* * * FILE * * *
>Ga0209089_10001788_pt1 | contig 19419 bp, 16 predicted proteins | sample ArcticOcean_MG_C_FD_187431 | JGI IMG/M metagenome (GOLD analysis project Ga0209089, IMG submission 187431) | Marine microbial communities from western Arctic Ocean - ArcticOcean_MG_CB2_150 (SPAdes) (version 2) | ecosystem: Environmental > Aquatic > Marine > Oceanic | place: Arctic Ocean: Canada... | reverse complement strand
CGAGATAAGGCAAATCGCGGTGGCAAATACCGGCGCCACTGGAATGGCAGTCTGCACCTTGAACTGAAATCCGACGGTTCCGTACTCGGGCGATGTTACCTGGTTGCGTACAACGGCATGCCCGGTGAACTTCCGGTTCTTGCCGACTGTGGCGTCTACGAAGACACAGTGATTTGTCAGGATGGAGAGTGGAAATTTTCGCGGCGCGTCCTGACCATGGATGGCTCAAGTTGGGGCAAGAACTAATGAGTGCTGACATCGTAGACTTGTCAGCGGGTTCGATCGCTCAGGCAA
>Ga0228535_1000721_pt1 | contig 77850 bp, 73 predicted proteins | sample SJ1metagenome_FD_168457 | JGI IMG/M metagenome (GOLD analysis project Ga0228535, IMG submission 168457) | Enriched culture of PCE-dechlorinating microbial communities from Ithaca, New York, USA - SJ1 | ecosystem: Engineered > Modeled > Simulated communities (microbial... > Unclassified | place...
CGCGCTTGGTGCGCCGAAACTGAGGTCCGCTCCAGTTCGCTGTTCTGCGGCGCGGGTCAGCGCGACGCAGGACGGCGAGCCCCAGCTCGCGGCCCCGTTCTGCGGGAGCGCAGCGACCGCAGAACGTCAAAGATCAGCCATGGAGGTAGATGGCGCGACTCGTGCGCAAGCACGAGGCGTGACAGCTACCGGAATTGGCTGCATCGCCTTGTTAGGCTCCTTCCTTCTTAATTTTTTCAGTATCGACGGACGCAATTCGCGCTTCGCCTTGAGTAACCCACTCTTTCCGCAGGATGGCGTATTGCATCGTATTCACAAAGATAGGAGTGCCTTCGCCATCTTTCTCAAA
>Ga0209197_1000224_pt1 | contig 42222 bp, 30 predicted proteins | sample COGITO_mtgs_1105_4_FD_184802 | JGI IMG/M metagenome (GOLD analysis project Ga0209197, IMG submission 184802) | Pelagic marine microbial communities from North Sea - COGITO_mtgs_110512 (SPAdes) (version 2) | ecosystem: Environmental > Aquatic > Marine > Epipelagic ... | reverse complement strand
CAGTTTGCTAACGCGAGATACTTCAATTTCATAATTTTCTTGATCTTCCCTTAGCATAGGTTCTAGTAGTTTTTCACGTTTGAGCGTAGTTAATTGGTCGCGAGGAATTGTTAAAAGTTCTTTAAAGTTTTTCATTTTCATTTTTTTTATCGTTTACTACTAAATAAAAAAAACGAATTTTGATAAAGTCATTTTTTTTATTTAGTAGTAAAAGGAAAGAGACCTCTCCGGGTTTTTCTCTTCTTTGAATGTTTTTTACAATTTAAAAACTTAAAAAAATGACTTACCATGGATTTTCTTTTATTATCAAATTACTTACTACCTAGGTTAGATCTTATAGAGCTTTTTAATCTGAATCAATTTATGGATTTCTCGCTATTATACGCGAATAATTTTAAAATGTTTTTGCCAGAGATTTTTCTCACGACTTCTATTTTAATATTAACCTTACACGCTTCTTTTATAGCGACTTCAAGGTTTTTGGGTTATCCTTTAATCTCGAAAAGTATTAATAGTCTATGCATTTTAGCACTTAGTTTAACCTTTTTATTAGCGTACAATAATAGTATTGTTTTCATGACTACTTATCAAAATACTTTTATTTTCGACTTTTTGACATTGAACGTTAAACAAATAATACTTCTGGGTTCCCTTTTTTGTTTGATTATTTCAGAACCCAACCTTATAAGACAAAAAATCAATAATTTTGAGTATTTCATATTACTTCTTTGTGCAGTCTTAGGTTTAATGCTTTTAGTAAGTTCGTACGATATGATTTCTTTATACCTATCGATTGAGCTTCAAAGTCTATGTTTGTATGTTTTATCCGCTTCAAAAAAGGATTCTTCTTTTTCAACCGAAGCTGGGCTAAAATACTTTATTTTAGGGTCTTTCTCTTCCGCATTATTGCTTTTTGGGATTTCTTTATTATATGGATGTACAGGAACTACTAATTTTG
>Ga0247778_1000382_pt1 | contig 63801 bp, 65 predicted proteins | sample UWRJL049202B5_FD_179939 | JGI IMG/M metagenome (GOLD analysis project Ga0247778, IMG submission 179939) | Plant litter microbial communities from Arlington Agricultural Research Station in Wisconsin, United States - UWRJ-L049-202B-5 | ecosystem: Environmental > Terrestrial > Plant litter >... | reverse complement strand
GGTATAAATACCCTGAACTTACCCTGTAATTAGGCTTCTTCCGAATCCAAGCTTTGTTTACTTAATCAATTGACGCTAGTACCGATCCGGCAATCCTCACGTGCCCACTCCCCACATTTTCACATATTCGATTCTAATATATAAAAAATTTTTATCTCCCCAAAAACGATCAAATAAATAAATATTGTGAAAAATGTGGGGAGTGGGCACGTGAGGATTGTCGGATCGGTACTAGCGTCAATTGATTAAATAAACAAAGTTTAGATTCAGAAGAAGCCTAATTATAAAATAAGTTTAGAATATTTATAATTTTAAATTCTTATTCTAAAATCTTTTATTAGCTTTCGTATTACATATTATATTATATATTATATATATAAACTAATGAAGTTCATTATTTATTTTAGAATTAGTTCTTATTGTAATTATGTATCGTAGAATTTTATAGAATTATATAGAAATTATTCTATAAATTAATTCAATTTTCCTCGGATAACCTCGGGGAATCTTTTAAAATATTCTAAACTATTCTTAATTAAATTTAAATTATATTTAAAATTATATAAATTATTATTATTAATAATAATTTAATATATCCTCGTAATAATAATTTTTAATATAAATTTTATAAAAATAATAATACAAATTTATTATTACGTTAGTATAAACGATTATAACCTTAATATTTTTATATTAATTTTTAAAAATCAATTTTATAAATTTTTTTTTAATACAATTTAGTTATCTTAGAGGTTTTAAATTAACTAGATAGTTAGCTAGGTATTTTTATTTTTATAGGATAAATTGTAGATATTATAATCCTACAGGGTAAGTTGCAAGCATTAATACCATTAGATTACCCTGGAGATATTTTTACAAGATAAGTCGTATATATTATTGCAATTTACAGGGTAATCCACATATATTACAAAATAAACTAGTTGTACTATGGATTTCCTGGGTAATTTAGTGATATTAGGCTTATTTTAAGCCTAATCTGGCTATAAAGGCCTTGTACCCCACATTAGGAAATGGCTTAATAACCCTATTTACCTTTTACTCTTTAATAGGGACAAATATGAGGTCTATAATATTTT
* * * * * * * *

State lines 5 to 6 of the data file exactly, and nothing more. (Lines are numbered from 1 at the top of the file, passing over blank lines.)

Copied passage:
>Ga0209197_1000224_pt1 | contig 42222 bp, 30 predicted proteins | sample COGITO_mtgs_1105_4_FD_184802 | JGI IMG/M metagenome (GOLD analysis project Ga0209197, IMG submission 184802) | Pelagic marine microbial communities from North Sea - COGITO_mtgs_110512 (SPAdes) (version 2) | ecosystem: Environmental > Aquatic > Marine > Epipelagic ... | reverse complement strand
CAGTTTGCTAACGCGAGATACTTCAATTTCATAATTTTCTTGATCTTCCCTTAGCATAGGTTCTAGTAGTTTTTCACGTTTGAGCGTAGTTAATTGGTCGCGAGGAATTGTTAAAAGTTCTTTAAAGTTTTTCATTTTCATTTTTTTTATCGTTTACTACTAAATAAAAAAAACGAATTTTGATAAAGTCATTTTTTTTATTTAGTAGTAAAAGGAAAGAGACCTCTCCGGGTTTTTCTCTTCTTTGAATGTTTTTTACAATTTAAAAACTTAAAAAAATGACTTACCATGGATTTTCTTTTATTATCAAATTACTTACTACCTAGGTTAGATCTTATAGAGCTTTTTAATCTGAATCAATTTATGGATTTCTCGCTATTATACGCGAATAATTTTAAAATGTTTTTGCCAGAGATTTTTCTCACGACTTCTATTTTAATATTAACCTTACACGCTTCTTTTATAGCGACTTCAAGGTTTTTGGGTTATCCTTTAATCTCGAAAAGTATTAATAGTCTATGCATTTTAGCACTTAGTTTAACCTTTTTATTAGCGTACAATAATAGTATTGTTTTCATGACTACTTATCAAAATACTTTTATTTTCGACTTTTTGACATTGAACGTTAAACAAATAATACTTCTGGGTTCCCTTTTTTGTTTGATTATTTCAGAACCCAACCTTATAAGACAAAAAATCAATAATTTTGAGTATTTCATATTACTTCTTTGTGCAGTCTTAGGTTTAATGCTTTTAGTAAGTTCGTACGATATGATTTCTTTATACCTATCGATTGAGCTTCAAAGTCTATGTTTGTATGTTTTATCCGCTTCAAAAAAGGATTCTTCTTTTTCAACCGAAGCTGGGCTAAAATACTTTATTTTAGGGTCTTTCTCTTCCGCATTATTGCTTTTTGGGATTTCTTTATTATATGGATGTACAGGAACTACTAATTTTG